I have no idea how good/bad the movie they actually made is, but the fact that, from what I've heard, it's not actually based on any of Asimov's excellent stories is disappointing. So much good stuff they could have used (like Donovan and Powell :D ).

Peace & Luv, Liz

Once A Villain 08-09-2007 11:59 AM

Two of the biggest (and most maddening) examples:

THE MAGNIFICENT AMBERSONS - This 1942 Orson Welles film could have challenged Kane had it not been taken from him and recut (40 minutes were lost, ending changed, etc.). If you want the most thorough, superb account of the entire story of the production and exactly what was lost, I recommend the book The Magnificent Ambersons: A Reconstruction by Robert L. Carringer. The book also uses surviving photos from lost scenes and plenty of Orson Welles' old notes to recreate the film as it should have been, if only through the complete screenplay and still images.

What remains at your local video store is a great film, make no mistake. But it could have been an absolute masterpiece, possibly the best film by Orson Welles. He thought that it should have been. He also said in an interview, "They destroyed Ambersons, and it destroyed me."


GREED - Erich von Stroheim's silent, 1924 epic was originally 9 hours. When the studio insisted on cuts, he worked on the editing himself and trimmed the picture to around four hours. The four hour cut was acceptable to him. However, that's when the studio took the film out of his hands and chopped away, creating the 2 hour 20 minute version that was released and which Stroheim vehemently despised. TCM restored the film in 1999, but only somewhat. It runs 4 hours now, but the new scenes are created with still photos that have survived. So, this is still a "lost" film in many ways.

Melanie68 08-09-2007 12:20 PM

A studio did that to George Cukor with the Judy Garland version of A Star is Born. It was a 181 minutes, which the studio deemed too long and cut 30 minutes out. The 'full' version (minus 5 minutes, which are apparently production stills) was restored. I'm a bad girl, as I know this story, but haven't seen the film. :o

Not A Speck Of Cereal 08-09-2007 07:30 PM

Quote:

Originally Posted by After a brisk nap (Post 433425)
I would have loved to have seen this version TLOTR, especially if it would have meant we wouldn't have to be subjected to Jackson's snooze-fests.

Along similar lines, I would have liked to see Alejandro Jodorowsky's version of Dune.

Interesting. I would like to see Jackson do Dune. That said:

Wow, Giger and Mobious on art, Pink Floyd on music? Savador Dali as a scatological Emporer, Charlotte Rampling as Jessica?

The story boards influenced Star Wars? Giger and Mobious went to Alien with their visions? The screenplay writer later went to write Alien?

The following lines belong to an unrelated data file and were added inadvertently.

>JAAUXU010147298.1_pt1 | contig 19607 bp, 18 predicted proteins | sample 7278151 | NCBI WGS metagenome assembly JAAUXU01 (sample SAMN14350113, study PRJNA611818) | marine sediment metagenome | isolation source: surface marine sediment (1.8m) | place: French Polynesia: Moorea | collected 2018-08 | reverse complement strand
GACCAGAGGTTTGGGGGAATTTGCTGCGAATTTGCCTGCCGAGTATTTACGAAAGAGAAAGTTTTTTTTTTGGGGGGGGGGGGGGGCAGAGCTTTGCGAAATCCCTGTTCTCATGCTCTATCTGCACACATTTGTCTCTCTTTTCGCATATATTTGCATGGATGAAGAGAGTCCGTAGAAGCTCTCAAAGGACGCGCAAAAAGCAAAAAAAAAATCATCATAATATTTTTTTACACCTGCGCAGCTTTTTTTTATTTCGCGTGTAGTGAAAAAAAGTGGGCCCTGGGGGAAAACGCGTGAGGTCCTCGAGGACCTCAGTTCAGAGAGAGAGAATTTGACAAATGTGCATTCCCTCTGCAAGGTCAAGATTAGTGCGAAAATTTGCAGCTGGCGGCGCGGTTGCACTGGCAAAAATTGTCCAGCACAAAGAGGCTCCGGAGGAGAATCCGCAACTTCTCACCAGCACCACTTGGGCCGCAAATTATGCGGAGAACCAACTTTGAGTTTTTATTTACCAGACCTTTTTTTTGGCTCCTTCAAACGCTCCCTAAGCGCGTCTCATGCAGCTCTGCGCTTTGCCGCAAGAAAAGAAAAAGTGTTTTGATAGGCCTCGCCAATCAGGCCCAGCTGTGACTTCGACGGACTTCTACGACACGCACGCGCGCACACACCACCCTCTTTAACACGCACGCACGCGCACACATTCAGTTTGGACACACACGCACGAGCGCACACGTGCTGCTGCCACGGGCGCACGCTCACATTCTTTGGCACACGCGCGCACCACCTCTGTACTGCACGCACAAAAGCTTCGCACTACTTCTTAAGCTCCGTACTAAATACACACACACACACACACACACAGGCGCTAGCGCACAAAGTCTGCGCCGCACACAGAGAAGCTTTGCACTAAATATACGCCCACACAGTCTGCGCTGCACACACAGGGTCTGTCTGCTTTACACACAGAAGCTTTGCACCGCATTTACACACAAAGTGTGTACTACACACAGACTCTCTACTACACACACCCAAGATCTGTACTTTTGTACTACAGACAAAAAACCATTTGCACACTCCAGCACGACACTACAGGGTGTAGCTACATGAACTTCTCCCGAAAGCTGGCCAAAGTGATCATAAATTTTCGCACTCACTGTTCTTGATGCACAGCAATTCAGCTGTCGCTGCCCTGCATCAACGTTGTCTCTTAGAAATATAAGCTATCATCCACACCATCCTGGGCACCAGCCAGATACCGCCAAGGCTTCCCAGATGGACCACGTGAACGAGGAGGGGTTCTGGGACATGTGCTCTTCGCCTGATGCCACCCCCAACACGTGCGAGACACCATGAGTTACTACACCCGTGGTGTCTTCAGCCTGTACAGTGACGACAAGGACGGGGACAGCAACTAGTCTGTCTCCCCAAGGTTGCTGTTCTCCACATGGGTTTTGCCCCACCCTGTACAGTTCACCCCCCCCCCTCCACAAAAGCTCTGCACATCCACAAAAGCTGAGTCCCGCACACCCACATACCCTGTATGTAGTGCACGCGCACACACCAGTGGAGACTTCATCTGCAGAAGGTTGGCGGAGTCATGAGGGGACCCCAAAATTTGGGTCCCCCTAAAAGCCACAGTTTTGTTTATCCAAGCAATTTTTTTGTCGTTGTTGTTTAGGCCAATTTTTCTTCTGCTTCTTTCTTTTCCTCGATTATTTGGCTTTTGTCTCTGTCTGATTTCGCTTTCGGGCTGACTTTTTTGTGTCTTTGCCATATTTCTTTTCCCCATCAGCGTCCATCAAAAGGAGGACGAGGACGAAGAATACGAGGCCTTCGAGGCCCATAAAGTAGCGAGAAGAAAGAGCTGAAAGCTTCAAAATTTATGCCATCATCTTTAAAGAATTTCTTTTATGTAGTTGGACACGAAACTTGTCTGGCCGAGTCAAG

Does anyone know what hear Métal Hurlant 107 (the issue this was in) was published?

At any rate, as much as I would be interested to see Jodorowsky's version, I don't agree with his contention that he could make so many changes.

Quote:

I felt in enthusiastic admiration towards Herbert and at the same time in conflict (I think that the same thing occurred to him)... He obstructed me... I did not want him as a technical adviser
Technical adviser? Such arrogance!

Endosanity 08-09-2007 09:49 PM

I kept following this movie but due to funding issues it seems to have just... stopped, but nothing saying it's been cancelled:

Worst Case Scenario Trailer 1

And then to make things worse, I was teased with this:

Worst Case Scenario CGI-Promo

Then... no new news. :(

Another movie that was cancelled I had high hopes for was Circling the Drain. Sure, it was an indie film but it seemed head and shoulders above others and then it was just... cancelled. Read that nobody got along, money ran out, so on and so fourth but the trailers made the movie look damn good.

ATMachine 08-10-2007 03:59 AM

I'm surprised nobody has mentioned Lawrence of Arabia yet. About 30 minutes were cut out of it over the years in various theatrical re-releases.

In the 1980s Steven Spielberg worked with David Lean to restore the film. Unfortunately, when the lost footage was found, its audio was deteriorated beyond use!

Lean brought the surviving actors back to re-record their lines, and managed to salvage a great deal of the footage this way. Sadly, all the scenes in which some of the actors had died (such as the material with Claude Rains) couldn't be reused.

As a result, about five minutes from the original cut of the film is still missing, and will likely never be reinserted.

stepurhan 08-12-2007 12:07 AM

I've split the adaptation posts into a separate thread here since there is a definite desire to carry on that discussion and I don't want to derail this thread any further.